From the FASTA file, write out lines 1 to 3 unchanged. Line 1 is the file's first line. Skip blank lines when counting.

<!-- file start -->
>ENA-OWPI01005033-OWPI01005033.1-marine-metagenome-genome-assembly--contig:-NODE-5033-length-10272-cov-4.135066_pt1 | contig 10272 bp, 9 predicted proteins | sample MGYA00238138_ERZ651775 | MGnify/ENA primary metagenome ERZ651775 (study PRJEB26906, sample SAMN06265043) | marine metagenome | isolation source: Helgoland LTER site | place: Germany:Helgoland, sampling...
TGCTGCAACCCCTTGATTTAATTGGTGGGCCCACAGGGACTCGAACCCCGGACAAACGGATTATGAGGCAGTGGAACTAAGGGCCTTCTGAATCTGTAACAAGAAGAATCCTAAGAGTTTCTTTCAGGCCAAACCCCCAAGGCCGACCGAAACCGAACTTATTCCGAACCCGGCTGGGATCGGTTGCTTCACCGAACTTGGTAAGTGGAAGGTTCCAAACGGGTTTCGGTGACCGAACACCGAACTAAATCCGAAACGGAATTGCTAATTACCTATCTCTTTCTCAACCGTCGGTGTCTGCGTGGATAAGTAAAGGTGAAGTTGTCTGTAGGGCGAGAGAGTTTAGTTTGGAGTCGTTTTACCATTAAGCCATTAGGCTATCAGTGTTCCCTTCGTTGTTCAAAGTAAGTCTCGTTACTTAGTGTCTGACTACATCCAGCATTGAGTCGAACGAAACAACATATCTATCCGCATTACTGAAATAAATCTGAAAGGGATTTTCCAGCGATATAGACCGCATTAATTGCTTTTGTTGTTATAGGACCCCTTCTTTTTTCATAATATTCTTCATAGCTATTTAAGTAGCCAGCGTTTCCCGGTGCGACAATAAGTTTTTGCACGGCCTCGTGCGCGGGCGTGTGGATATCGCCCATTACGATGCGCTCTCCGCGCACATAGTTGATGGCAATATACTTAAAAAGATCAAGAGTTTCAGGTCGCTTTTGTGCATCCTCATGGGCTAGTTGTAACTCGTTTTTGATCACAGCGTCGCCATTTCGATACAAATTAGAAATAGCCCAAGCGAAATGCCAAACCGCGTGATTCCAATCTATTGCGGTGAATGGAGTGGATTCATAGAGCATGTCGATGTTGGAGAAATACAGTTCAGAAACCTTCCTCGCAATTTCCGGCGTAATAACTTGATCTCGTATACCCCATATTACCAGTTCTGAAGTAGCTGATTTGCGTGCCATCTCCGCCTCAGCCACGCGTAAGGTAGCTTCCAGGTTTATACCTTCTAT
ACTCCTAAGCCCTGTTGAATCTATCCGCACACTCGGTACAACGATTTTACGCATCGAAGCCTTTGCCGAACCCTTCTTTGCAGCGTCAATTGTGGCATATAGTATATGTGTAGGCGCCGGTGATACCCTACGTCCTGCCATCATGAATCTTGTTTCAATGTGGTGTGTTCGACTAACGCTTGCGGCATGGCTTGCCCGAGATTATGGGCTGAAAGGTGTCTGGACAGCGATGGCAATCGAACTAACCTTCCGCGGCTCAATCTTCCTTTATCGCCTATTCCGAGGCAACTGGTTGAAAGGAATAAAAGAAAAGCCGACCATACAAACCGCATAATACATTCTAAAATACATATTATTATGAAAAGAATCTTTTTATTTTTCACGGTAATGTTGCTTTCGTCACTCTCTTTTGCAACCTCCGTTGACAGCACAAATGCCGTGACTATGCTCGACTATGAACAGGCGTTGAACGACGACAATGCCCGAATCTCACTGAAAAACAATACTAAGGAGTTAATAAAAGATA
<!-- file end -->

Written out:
>ENA-OWPI01005033-OWPI01005033.1-marine-metagenome-genome-assembly--contig:-NODE-5033-length-10272-cov-4.135066_pt1 | contig 10272 bp, 9 predicted proteins | sample MGYA00238138_ERZ651775 | MGnify/ENA primary metagenome ERZ651775 (study PRJEB26906, sample SAMN06265043) | marine metagenome | isolation source: Helgoland LTER site | place: Germany:Helgoland, sampling...
TGCTGCAACCCCTTGATTTAATTGGTGGGCCCACAGGGACTCGAACCCCGGACAAACGGATTATGAGGCAGTGGAACTAAGGGCCTTCTGAATCTGTAACAAGAAGAATCCTAAGAGTTTCTTTCAGGCCAAACCCCCAAGGCCGACCGAAACCGAACTTATTCCGAACCCGGCTGGGATCGGTTGCTTCACCGAACTTGGTAAGTGGAAGGTTCCAAACGGGTTTCGGTGACCGAACACCGAACTAAATCCGAAACGGAATTGCTAATTACCTATCTCTTTCTCAACCGTCGGTGTCTGCGTGGATAAGTAAAGGTGAAGTTGTCTGTAGGGCGAGAGAGTTTAGTTTGGAGTCGTTTTACCATTAAGCCATTAGGCTATCAGTGTTCCCTTCGTTGTTCAAAGTAAGTCTCGTTACTTAGTGTCTGACTACATCCAGCATTGAGTCGAACGAAACAACATATCTATCCGCATTACTGAAATAAATCTGAAAGGGATTTTCCAGCGATATAGACCGCATTAATTGCTTTTGTTGTTATAGGACCCCTTCTTTTTTCATAATATTCTTCATAGCTATTTAAGTAGCCAGCGTTTCCCGGTGCGACAATAAGTTTTTGCACGGCCTCGTGCGCGGGCGTGTGGATATCGCCCATTACGATGCGCTCTCCGCGCACATAGTTGATGGCAATATACTTAAAAAGATCAAGAGTTTCAGGTCGCTTTTGTGCATCCTCATGGGCTAGTTGTAACTCGTTTTTGATCACAGCGTCGCCATTTCGATACAAATTAGAAATAGCCCAAGCGAAATGCCAAACCGCGTGATTCCAATCTATTGCGGTGAATGGAGTGGATTCATAGAGCATGTCGATGTTGGAGAAATACAGTTCAGAAACCTTCCTCGCAATTTCCGGCGTAATAACTTGATCTCGTATACCCCATATTACCAGTTCTGAAGTAGCTGATTTGCGTGCCATCTCCGCCTCAGCCACGCGTAAGGTAGCTTCCAGGTTTATACCTTCTAT
ACTCCTAAGCCCTGTTGAATCTATCCGCACACTCGGTACAACGATTTTACGCATCGAAGCCTTTGCCGAACCCTTCTTTGCAGCGTCAATTGTGGCATATAGTATATGTGTAGGCGCCGGTGATACCCTACGTCCTGCCATCATGAATCTTGTTTCAATGTGGTGTGTTCGACTAACGCTTGCGGCATGGCTTGCCCGAGATTATGGGCTGAAAGGTGTCTGGACAGCGATGGCAATCGAACTAACCTTCCGCGGCTCAATCTTCCTTTATCGCCTATTCCGAGGCAACTGGTTGAAAGGAATAAAAGAAAAGCCGACCATACAAACCGCATAATACATTCTAAAATACATATTATTATGAAAAGAATCTTTTTATTTTTCACGGTAATGTTGCTTTCGTCACTCTCTTTTGCAACCTCCGTTGACAGCACAAATGCCGTGACTATGCTCGACTATGAACAGGCGTTGAACGACGACAATGCCCGAATCTCACTGAAAAACAATACTAAGGAGTTAATAAAAGATA